The Best Tools Every Finance Professional Needs

Finance professionals are constantly on the front-lines of recalibrating the best processes for proactive spend in organizations. They’re shrinking the widening disparity between modern expectations of technology.

The role of CFOs, finance professionals and accountants is dependant on organization’s scale. It’s therefore important to diagnose your own spend culture. That way, you know what kind of financial controls, tools and processes are necessary.

The collection, analytics and subsequent decision making is a routine CFOs are well accustomed to. It’s many industry veterans subscribe to the idea that a CFO is only necessary at a certain scale. Such ambiguous and adjustable watermarks are really speaking to how much your company is spending. They also showcase what your company’s spend culture and processes are, and what your growth expectations are.

We’ve independently interviewed some of the most forward-thinking CFOs and financial thought leaders today. And we compiled a comprehensive stack of financial tools your organization will need to succeed. Let’s start with mid-sized businesses:

Base accounting with specialty features

Paul Riegel, regional director of CFO Centre, reckons that a good starting place is an all-encompassing, reliable and robust accounting platform to manage the procure-to-pay cycle as well as related workflows.

“Companies may have a base accounting system however may choose to go with a different brand for other related software solutions such as purchasing, or span management. Regardless of its size, every business needs a base system”, Paul said.

He continued: “This generally includes your general ledger system, accounts payable and accounts receivable functionality, bank reconciliation functionality, a budgeting module, management and financial reporting systems, and payroll functionality, depending on the organization size.”

Consideration to smaller organizations in payroll specifically was also a key differentiator. Paul said, “Smaller organizations tend to use an outsource payroll provider to process its payroll, whereas other large organizations still prefer to handle their own payroll processing in-house and may choose to use a payroll system that comes with its ERP, or may choose a separate solution entirely.”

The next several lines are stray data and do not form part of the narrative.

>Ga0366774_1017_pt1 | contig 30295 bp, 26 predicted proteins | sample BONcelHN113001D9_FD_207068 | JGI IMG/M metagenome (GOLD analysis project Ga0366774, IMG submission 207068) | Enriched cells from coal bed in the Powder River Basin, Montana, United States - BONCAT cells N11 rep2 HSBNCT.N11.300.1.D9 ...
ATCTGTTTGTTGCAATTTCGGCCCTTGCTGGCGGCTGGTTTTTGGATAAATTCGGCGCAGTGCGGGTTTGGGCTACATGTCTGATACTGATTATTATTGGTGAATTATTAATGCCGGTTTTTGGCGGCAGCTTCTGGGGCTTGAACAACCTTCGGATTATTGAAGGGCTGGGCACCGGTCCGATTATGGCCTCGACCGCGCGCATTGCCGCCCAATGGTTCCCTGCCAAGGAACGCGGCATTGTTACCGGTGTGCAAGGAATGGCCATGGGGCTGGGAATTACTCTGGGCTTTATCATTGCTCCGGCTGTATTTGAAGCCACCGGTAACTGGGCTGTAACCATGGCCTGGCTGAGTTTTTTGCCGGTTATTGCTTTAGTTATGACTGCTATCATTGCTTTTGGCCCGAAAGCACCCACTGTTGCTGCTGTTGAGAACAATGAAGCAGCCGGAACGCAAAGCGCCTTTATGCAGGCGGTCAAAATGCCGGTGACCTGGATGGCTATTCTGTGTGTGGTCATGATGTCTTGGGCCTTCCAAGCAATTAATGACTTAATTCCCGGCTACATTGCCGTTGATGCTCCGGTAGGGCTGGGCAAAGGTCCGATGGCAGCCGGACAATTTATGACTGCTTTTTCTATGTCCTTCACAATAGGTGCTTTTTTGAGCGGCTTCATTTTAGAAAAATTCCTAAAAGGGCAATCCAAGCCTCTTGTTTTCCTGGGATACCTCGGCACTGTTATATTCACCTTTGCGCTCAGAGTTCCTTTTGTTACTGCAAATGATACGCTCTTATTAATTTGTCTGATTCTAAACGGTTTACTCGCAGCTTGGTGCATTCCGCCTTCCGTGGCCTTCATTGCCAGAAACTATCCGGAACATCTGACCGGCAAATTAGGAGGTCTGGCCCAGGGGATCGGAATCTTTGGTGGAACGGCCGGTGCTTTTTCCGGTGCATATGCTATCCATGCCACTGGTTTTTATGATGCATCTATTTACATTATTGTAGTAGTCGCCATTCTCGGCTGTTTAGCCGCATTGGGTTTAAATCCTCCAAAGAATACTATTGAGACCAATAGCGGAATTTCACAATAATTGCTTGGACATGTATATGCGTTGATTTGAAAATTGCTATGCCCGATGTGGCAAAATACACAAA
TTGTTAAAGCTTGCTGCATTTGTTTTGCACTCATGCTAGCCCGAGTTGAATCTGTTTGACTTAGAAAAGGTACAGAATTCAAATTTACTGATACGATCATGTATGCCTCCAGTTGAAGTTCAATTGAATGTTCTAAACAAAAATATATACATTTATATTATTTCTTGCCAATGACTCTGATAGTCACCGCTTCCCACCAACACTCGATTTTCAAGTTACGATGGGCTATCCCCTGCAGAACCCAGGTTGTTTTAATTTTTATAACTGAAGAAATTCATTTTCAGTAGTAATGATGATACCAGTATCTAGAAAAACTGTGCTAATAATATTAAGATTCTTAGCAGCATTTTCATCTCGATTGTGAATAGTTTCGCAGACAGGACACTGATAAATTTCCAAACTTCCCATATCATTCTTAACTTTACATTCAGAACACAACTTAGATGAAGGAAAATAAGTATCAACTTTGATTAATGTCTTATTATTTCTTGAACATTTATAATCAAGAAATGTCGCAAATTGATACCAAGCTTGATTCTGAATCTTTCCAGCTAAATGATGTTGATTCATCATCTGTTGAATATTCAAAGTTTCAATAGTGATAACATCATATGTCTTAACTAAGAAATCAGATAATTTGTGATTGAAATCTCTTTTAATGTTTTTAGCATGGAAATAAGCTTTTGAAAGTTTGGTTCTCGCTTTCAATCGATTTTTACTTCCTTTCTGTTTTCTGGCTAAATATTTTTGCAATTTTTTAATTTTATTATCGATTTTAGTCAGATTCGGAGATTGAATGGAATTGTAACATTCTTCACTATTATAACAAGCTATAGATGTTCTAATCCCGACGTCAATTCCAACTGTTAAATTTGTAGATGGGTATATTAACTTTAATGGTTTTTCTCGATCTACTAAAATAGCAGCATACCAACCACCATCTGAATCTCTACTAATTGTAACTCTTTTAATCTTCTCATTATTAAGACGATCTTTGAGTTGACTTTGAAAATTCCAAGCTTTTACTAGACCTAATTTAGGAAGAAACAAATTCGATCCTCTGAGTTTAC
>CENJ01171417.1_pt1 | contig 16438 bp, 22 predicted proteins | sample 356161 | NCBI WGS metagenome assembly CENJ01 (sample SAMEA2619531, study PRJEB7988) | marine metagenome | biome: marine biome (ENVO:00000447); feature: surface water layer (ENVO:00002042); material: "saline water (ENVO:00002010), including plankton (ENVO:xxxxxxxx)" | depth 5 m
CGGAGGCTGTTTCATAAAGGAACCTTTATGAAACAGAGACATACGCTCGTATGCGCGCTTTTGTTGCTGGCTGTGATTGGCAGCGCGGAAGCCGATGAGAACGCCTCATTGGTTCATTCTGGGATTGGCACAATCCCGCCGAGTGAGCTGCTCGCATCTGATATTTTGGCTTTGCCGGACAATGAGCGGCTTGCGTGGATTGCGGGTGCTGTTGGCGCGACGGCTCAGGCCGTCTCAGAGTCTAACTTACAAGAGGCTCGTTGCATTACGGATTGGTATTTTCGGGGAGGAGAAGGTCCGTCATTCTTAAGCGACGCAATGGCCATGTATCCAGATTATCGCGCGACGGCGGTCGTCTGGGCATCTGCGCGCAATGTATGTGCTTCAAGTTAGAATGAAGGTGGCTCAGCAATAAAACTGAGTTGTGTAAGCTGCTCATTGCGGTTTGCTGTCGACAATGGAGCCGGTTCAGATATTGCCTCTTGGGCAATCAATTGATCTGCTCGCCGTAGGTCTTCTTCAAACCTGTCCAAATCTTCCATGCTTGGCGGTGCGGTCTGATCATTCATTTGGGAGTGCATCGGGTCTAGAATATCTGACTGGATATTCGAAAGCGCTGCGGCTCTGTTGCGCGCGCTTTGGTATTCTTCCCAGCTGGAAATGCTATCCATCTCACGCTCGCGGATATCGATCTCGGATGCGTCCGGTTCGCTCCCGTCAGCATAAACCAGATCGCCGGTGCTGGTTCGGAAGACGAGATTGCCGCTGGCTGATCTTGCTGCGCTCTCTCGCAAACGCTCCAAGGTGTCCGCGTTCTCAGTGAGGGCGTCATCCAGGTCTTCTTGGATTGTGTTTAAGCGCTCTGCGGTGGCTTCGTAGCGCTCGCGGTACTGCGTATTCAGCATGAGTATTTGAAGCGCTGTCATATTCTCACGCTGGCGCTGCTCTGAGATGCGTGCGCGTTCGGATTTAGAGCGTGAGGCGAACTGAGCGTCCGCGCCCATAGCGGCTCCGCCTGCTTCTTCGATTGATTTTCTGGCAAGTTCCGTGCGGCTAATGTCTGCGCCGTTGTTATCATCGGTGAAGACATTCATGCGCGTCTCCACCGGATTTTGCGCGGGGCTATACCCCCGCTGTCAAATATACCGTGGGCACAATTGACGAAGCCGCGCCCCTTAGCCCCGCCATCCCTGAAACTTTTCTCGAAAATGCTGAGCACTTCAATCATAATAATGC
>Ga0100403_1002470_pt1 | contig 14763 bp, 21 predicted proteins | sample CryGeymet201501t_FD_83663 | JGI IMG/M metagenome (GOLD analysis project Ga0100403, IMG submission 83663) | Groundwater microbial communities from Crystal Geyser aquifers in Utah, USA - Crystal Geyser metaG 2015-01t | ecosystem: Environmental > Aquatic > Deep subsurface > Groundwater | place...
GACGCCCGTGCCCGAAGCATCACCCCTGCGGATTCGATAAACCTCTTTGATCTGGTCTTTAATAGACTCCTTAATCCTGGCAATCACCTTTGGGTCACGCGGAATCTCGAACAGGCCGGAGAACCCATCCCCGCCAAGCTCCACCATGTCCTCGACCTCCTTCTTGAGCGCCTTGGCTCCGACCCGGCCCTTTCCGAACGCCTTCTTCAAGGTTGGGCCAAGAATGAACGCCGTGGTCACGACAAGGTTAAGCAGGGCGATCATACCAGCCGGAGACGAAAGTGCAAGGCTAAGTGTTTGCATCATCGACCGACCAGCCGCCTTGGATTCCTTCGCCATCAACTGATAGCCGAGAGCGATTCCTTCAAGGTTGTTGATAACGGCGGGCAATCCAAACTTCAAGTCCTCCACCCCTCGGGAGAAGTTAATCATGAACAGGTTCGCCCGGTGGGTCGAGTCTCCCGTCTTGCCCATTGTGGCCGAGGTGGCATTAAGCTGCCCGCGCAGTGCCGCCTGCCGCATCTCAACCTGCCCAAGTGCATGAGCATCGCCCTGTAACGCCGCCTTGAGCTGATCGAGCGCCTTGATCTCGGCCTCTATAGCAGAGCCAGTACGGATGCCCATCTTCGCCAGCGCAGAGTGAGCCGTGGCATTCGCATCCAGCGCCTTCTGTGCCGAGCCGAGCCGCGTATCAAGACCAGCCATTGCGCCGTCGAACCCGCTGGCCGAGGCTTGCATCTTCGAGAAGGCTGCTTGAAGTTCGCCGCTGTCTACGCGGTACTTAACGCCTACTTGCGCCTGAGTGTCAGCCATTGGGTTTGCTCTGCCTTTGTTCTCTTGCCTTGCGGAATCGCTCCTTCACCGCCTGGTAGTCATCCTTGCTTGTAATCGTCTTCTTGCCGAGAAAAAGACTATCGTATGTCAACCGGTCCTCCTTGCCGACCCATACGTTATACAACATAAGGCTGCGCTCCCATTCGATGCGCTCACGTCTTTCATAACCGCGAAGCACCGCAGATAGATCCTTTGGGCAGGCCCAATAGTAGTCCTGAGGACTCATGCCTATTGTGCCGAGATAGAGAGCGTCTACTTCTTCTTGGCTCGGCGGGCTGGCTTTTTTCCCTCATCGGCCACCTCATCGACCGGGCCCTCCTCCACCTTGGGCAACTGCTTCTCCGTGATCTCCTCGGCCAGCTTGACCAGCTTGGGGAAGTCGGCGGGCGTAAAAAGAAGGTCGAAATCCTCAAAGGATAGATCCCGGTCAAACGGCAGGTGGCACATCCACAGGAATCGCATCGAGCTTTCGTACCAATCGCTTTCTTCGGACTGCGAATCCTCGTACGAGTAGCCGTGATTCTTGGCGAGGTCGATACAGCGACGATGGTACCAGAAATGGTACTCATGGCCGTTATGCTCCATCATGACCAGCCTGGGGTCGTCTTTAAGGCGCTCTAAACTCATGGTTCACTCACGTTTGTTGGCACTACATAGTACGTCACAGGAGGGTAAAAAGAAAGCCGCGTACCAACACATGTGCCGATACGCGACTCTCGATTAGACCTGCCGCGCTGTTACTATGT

Financial forecasting system

Forecasting and budgeting aren’t necessarily the same thing even though some accountants often define them in a colloquial sense. In general, the two terms are largely interchangeable despite their literal sense. Forecasting looks to the future and attempts to use select datasets to predict an organisation’s financial outcomes in the light of past results. A forecast is an organisation’s prediction of where it is likely to be quarters and years down the line.

Paul Reigel is an advocate for these types of finance tools. “In addition to the base system there are other systems that businesses may require, the first one being financial forecasting,” he said. “This of course is dependant on scale, as some smaller businesses resort to using a spreadsheet application such as Excel, whereas some larger organizations may use a data warehouse combined with an office forecasting system.”

Stop gap between accounting and ERP

Jon Brodsky, country manager of Finder.com offered some sage wisdom on the crossover between accounting processes and enterprise resource planning with some anecdotal and data driven insights. Brodsky said:

“Some people will see me in my day to day and ask, ‘Why is the person in charge sitting here like spending two hours going through receipts?’. The answer is: I actually don’t do that at all. In reality, I put a giant pile of receipts I send them off to our accountants and say: ‘Bye. Thank you again!’